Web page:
“Exploring the underground world is an indescribable feeling; leaving a narrow part of a cave decorated with stalactites and stalagmites, which then opens up into a huge chamber will take your breath away.”

With as breathtaking and incredible as cave diving can be, it’s a challenging opportunity that can not be taken lightly in terms of safety. There are various steps you need to take to ensure your own well-being.

Before diving into an unforgettable adventure, consider the following safety tips:

1. Go through the training process prior to cave diving

You might be confident in your ability to dive, but don’t trust your instincts if you’ve never gone on this excursion before. We recommend you go through some training to understand the uniqueness of cave diving and any new equipment you’re working with before entering a cave system.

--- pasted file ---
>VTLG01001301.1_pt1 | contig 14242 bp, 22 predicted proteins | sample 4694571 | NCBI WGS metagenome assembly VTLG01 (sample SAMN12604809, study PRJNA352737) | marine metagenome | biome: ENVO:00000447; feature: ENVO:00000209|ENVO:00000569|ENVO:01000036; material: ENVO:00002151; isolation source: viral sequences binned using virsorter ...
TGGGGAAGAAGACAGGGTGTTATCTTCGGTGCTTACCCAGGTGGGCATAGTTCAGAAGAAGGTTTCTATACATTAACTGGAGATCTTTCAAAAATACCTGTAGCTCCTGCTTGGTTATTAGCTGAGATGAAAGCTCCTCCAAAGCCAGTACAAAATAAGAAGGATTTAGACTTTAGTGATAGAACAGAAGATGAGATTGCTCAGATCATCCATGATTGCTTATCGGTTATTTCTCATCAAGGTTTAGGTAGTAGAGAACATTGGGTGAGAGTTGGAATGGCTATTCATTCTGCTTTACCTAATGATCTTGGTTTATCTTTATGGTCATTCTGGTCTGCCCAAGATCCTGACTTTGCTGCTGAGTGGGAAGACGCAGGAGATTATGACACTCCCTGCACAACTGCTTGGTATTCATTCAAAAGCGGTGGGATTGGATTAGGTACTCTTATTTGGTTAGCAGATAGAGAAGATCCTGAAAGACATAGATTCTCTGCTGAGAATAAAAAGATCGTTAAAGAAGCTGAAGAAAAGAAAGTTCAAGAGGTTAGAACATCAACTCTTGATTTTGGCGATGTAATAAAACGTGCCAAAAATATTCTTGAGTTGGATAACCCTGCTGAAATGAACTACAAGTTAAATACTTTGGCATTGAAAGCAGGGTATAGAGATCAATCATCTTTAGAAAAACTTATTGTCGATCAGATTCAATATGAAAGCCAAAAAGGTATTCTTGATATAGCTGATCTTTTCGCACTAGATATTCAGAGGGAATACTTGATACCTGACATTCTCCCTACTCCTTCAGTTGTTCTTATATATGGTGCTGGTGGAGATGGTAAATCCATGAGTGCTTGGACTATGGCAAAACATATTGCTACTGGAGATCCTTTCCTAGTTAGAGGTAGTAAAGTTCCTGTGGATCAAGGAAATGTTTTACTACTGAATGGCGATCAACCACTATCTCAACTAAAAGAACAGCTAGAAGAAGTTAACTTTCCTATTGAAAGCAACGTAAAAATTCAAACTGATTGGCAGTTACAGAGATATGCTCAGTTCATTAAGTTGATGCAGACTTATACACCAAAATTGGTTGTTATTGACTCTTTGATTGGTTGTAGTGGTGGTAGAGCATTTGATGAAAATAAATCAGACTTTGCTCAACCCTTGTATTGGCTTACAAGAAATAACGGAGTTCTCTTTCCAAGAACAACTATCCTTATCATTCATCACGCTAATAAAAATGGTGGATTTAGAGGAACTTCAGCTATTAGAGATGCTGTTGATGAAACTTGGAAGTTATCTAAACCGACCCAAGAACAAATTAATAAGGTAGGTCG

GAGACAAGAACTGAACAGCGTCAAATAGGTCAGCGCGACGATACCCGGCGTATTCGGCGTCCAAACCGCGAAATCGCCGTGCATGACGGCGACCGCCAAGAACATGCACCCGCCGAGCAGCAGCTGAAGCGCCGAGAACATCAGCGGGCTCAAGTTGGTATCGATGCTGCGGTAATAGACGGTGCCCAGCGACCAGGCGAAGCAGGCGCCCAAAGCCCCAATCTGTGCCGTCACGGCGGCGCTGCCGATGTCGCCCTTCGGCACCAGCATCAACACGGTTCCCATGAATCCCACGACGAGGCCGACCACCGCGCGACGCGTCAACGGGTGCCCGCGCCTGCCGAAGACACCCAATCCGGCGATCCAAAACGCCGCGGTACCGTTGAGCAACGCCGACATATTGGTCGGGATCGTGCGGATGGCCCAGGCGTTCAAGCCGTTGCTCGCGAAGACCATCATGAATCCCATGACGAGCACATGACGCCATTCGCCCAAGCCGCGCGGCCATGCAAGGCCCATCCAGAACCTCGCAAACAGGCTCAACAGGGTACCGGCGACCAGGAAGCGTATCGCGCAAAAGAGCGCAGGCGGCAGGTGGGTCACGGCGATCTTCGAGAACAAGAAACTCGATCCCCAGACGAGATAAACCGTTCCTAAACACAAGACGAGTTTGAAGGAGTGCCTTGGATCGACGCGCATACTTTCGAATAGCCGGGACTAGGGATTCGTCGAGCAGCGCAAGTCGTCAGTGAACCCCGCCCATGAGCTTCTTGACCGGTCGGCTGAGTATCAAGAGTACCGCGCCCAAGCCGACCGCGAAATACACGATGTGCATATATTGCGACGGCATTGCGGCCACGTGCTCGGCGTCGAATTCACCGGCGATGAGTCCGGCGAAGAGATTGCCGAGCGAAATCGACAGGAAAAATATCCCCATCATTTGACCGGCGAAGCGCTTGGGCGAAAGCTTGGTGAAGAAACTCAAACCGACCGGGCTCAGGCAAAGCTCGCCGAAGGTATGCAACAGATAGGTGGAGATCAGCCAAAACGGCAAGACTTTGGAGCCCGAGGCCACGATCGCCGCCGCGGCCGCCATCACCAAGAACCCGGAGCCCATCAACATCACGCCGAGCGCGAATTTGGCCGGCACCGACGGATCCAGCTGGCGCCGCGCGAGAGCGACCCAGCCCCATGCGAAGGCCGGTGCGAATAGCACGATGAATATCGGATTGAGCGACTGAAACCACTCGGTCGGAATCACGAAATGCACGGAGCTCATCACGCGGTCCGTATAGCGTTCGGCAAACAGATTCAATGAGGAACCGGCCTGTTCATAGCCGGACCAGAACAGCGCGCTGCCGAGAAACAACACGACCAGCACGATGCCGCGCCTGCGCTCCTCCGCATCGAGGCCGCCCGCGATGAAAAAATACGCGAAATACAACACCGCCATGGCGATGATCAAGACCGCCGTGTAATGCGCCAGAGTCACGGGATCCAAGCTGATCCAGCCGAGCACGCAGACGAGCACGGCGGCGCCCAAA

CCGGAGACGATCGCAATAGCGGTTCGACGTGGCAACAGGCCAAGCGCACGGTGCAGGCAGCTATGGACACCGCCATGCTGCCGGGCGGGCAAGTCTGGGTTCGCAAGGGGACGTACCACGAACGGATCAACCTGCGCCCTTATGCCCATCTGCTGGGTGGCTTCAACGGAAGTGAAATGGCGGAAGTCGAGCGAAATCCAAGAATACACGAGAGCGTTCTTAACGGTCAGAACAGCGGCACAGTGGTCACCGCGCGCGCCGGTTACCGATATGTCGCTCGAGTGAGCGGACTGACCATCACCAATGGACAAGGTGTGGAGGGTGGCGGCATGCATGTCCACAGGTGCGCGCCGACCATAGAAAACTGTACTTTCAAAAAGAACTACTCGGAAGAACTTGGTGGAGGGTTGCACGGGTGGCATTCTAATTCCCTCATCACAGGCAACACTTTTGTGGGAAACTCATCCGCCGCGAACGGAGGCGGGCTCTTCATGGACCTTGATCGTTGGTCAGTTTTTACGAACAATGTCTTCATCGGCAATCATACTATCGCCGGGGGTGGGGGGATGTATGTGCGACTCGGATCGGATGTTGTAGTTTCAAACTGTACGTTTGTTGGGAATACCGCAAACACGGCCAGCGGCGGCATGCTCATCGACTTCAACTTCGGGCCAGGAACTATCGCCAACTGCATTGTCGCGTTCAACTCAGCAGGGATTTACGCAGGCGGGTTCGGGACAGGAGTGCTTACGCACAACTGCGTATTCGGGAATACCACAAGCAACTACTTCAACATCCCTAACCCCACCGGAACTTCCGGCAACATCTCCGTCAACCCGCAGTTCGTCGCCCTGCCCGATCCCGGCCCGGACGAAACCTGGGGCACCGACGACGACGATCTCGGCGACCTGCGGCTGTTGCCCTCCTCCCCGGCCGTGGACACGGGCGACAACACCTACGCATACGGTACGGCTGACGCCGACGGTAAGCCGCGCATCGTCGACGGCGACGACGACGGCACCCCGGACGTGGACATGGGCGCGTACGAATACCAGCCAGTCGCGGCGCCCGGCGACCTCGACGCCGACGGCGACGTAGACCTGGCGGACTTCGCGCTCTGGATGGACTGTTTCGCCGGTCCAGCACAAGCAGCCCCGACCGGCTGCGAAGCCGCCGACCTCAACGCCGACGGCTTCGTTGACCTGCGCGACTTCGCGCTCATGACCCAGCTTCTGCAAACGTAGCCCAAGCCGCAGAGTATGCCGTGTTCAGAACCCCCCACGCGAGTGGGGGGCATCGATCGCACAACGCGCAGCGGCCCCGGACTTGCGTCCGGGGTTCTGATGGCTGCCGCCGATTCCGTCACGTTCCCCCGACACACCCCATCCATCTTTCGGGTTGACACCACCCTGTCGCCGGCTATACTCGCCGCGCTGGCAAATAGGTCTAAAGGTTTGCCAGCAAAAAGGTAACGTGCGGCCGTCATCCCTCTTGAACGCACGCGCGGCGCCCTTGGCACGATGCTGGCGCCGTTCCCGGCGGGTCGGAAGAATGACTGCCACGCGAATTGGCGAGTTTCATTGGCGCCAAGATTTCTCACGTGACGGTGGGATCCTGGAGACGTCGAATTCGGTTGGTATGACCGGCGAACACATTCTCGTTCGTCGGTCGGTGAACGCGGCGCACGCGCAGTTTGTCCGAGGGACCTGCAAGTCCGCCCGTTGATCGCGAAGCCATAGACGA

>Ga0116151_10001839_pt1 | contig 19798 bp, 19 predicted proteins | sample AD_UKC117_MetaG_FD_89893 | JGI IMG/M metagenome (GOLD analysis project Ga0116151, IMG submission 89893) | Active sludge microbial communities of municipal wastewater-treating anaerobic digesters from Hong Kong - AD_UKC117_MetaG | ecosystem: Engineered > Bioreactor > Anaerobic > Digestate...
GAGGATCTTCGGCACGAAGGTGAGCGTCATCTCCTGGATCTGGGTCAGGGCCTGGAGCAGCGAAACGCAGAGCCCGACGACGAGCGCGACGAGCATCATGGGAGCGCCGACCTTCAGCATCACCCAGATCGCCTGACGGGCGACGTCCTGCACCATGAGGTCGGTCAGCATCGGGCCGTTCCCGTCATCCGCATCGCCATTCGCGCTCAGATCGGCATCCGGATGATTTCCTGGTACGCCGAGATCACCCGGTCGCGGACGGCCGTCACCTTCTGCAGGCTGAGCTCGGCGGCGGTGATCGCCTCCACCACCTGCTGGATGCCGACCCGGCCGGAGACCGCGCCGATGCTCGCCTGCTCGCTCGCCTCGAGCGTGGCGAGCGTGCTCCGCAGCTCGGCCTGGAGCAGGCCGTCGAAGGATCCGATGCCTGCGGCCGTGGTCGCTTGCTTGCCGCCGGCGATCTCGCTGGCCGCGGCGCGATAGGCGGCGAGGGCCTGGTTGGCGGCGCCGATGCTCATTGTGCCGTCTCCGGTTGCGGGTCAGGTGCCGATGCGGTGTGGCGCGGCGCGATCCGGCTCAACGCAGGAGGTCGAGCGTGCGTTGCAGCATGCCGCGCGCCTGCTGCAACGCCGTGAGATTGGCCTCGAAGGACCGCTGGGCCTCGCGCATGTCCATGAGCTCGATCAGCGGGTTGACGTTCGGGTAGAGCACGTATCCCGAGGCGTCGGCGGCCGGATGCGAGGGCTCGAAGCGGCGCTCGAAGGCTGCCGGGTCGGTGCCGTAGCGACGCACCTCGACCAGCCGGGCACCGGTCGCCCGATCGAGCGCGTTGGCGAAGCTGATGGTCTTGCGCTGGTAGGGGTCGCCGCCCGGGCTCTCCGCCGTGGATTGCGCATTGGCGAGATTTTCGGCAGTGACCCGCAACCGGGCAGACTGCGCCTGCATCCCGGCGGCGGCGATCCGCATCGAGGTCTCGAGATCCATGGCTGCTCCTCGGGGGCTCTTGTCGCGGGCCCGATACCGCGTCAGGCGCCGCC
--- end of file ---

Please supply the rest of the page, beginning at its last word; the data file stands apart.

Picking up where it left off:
Always follow your light source while cave diving.

2. Always stay in the light

It’s very easy to lose visibility underwater while cave diving. To ensure you don’t get lost, Scuba Diving magazine recommended always staying in the light. You should also bring a few backup sources of light just in case your main source fails.

3. Stick to the rule of thirds

The rule of thirds for gas engagement is an important aspect of cave diving that will help you breath for a long period of time under water. This means you’re only using one third of your air on the way in, and another third of it on the way out. You should always leave a final third of air in the tank just in case you run into an issue while diving.